Detroit could become the first American city to force a major museum to sell its art because of dire financial straits that are pushing the municipality toward bankruptcy.
Pamela Marcil, public relations director for the Detroit Institute of Arts, confirmed to WND that “the situation is unprecedented.”
The sale of Detroit’s art could be seen as a tragic and powerful symbol of the city’s political corruption and cultural collapse.
It’s not often that mismanagement and debt force a government to sell off precious cultural resources. However, Detroit could soon join the likes of Greece, as the Motor City may need to sell public museum art to private buyers in bankruptcy sales.
Greeks were outraged in 2010 when a German banker suggested that the indebted nation should sell off islands and other cherished artifacts, but Greece is now selling palaces, islands, and royal estates.
Likewise, some Detroit residents are furious at the idea of selling art.
“It’s unspeakable,” said retired Detroit public school teacher Margot Tucker. “The art belongs to all of us, even if the city technically owns it.”
However, the point of bankruptcy law is that if the city owns it, then the city can sell it.
“Technical ownership is legal ownership, and the legal owner has the right to dispose of his/her/its assets in bankruptcy,” Wayne State University bankruptcy law professor Laura Beth Bartell noted.
Bankruptcy expert John Pottow, a professor at University of Michigan Law School, said, “[U]nless the artwork is in some sort of trust it would go into the bankruptcy estate and be subject to sale.”
The state-appointed emergency financial manager, Kevyn Orr, will have the ultimate authority on that decision.
“He might say we need to raise some cash to help meet our pension and bond obligations, or he might say I’m not liquidating these [cultural] assets because they’re too important to Detroit’s long-term financial viability,” Pottow said.
With pieces by Picasso, Van Gogh and Rembrandt, the Detroit Institute of Arts (DIA) is renowned as one of America’s finest museums. Yet, if Orr is unable to save Detroit from bankruptcy, the emergency management expert has stated, “We have to look at everything on the table.”
That includes prize paintings and other exhibits at the DIA.
In addition to being unprecedented, it may be a violation of professional museum ethics for Detroit to sell off art to help cover the city’s debts.
Experts at the American Alliance for Museums told WND it would violate the code of museum professional ethics to sell artwork for any reason aside from acquisition or care of the artwork.
“Should the city force the DIA to sell all or parts of the collection, it would obviously violate the standards of the museum field,” said Dewey Blanton of the American Alliance of Museums.
Blanton said, “If Detroit is to ever regain its status as one of America’s great cultural communities, the DIA will be an essential part of that, attracting businesses, cultural tourists and enhancing the overall quality of life.”
The Detroit Institute of Arts claims that the museum’s art collection is held “in trust for the public” and that “the city cannot sell art to generate funds for any purpose other than to enhance the collection.”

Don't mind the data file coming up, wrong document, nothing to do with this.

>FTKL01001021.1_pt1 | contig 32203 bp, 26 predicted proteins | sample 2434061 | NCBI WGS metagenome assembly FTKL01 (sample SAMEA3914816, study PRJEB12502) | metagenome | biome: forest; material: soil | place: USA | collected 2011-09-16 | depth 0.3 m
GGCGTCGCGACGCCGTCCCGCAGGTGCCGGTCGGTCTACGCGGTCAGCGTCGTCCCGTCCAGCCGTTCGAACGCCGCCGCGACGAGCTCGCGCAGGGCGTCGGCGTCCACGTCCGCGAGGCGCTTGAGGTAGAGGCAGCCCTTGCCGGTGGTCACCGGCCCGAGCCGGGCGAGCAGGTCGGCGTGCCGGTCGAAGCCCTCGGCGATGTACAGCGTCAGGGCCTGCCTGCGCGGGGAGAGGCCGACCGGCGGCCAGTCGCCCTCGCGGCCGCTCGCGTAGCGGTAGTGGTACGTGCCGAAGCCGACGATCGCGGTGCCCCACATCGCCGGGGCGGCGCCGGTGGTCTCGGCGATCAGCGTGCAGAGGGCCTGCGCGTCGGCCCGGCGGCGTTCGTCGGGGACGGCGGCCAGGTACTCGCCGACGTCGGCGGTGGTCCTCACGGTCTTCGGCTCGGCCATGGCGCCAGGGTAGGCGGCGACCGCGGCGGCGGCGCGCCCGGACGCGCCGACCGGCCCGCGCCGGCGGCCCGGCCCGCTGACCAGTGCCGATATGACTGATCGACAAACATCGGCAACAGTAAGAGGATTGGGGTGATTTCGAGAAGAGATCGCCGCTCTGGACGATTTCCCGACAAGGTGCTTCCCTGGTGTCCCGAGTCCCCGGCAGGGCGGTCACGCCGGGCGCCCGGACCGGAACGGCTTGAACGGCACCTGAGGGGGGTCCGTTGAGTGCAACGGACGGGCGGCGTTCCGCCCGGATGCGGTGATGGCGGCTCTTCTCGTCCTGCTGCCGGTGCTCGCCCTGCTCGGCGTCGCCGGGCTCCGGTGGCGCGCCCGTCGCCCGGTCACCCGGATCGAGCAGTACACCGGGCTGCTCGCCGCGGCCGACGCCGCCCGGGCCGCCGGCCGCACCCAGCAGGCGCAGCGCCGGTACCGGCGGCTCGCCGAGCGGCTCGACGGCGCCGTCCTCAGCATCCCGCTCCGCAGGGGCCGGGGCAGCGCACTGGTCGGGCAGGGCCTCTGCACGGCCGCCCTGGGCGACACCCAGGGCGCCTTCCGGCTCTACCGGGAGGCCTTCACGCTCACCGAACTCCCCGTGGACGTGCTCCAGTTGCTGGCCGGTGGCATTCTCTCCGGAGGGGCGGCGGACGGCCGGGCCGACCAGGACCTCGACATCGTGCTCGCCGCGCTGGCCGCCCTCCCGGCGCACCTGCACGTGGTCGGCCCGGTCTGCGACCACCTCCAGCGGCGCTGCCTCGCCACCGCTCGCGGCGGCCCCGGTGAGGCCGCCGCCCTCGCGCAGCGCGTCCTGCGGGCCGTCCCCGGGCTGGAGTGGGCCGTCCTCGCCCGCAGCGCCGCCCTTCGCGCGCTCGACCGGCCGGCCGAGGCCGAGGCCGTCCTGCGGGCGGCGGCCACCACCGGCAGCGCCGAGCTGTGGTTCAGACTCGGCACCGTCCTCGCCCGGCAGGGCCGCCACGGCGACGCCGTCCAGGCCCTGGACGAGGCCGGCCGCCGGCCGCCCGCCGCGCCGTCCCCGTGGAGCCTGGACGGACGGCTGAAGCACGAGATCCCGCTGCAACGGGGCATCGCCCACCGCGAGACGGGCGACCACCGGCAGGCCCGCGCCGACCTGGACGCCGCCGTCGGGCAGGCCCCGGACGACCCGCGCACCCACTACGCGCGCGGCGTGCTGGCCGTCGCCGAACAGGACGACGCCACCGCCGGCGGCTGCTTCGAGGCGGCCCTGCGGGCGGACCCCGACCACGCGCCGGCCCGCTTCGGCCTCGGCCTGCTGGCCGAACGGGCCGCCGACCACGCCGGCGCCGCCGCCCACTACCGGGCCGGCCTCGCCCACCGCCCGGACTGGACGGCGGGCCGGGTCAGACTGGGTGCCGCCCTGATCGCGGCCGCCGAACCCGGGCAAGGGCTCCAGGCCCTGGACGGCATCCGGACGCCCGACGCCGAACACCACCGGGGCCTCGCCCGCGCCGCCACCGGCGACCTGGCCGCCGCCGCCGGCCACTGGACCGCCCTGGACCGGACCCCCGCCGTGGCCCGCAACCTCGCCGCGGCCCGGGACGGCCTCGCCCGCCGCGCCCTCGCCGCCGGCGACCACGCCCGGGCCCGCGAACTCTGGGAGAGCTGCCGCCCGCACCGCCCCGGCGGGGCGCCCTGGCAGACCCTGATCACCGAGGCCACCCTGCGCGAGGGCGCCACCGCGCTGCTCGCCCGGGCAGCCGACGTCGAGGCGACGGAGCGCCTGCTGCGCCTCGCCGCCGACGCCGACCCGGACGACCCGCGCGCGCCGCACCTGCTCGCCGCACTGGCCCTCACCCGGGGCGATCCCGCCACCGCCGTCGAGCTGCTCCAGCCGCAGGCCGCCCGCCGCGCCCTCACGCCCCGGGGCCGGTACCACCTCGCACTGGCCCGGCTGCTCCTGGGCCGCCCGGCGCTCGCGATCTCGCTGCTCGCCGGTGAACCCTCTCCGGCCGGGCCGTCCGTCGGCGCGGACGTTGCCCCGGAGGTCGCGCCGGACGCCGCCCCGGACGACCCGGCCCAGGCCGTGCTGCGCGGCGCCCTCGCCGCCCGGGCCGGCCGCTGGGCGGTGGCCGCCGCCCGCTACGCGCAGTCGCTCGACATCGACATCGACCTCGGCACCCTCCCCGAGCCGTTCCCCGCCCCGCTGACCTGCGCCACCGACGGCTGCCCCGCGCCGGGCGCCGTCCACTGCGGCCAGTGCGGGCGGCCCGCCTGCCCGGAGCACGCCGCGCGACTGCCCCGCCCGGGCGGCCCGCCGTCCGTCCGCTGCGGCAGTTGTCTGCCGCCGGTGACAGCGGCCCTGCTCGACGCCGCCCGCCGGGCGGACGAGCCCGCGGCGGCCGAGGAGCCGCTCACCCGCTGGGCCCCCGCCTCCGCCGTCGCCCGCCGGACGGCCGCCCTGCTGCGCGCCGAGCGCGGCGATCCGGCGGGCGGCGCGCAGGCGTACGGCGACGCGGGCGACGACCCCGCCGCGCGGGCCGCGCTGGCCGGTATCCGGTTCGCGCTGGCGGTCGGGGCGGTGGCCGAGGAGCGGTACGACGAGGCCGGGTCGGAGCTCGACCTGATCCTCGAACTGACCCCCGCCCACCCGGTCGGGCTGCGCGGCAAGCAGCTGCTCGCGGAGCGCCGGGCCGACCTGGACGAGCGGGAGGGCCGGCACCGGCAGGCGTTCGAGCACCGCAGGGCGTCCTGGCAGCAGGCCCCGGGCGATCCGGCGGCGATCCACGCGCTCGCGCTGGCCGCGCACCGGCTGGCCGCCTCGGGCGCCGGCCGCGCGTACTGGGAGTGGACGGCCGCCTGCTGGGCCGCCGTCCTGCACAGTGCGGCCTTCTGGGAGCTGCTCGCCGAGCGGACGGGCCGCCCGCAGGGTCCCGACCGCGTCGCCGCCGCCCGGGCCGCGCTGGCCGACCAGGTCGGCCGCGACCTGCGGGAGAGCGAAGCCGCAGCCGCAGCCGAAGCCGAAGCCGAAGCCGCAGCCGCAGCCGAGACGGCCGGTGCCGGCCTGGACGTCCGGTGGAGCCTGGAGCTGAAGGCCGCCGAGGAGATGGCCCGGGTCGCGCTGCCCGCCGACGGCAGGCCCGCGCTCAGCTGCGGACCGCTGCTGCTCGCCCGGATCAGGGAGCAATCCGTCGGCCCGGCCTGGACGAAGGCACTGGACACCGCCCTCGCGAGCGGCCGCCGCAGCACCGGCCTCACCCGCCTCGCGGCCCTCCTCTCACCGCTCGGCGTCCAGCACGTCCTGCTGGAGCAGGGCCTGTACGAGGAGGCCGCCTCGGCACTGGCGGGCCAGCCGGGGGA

DIA has brushed with financial fate before. The city of Detroit and state of Michigan stopped funding the museum and without a new source of funding, the museum warned last year, “the result will be a dramatic gutting of hours and public programs that would transform the DIA into a mere warehouse for art within a year or two.”
The DIA’s director, knowing that the city and state would be of no help financially, turned to the predominantly white suburban counties of Oakland and Macomb to ask for their financial support. The DIA also turned to majority white Wayne County, which includes the city of Detroit.
The museum reached out to the suburbs because that is where many of its patrons live. Wayne County, which includes Detroit, has a population of 1.8 million, and provided 34 percent of DIA attendees in 2011-12. Oakland County, with a much smaller population (1.2 million) than Wayne County, provided an almost equal share of museum attendees.
One report in the 1990s showed that 88 percent of visitors to the museum were white, while just 9 percent were black, despite the fact that Detroit is 83 percent black.
Thus, DIA turned to the suburbs for an increase in their property tax called a “millage” tax. This approach raised an important question: “[H]ow do you get suburban taxpayers to pony up in support of a museum located in the heart of a city on which most of them long ago turned their backs?” asked Terry Teachout.
The DIA’s approach was to offer an incentive: Voters from any county that passed the millage increase would be granted free admission to the museum.
In 2012, voters of Wayne, Oakland and Macomb voted in favor of the millage tax, which will provide up to $23 million over the next 10 years, amounting to 91 percent of DIA’s operating budget.
Having just recently corrected their fiscal trajectory through future-oriented planning, the DIA now faces the potential loss of its chief assets. Detroit, which no longer supports the museum financially, now threatens DIA with the forced sale of museum art to subsidize the city’s legacy of improvidence.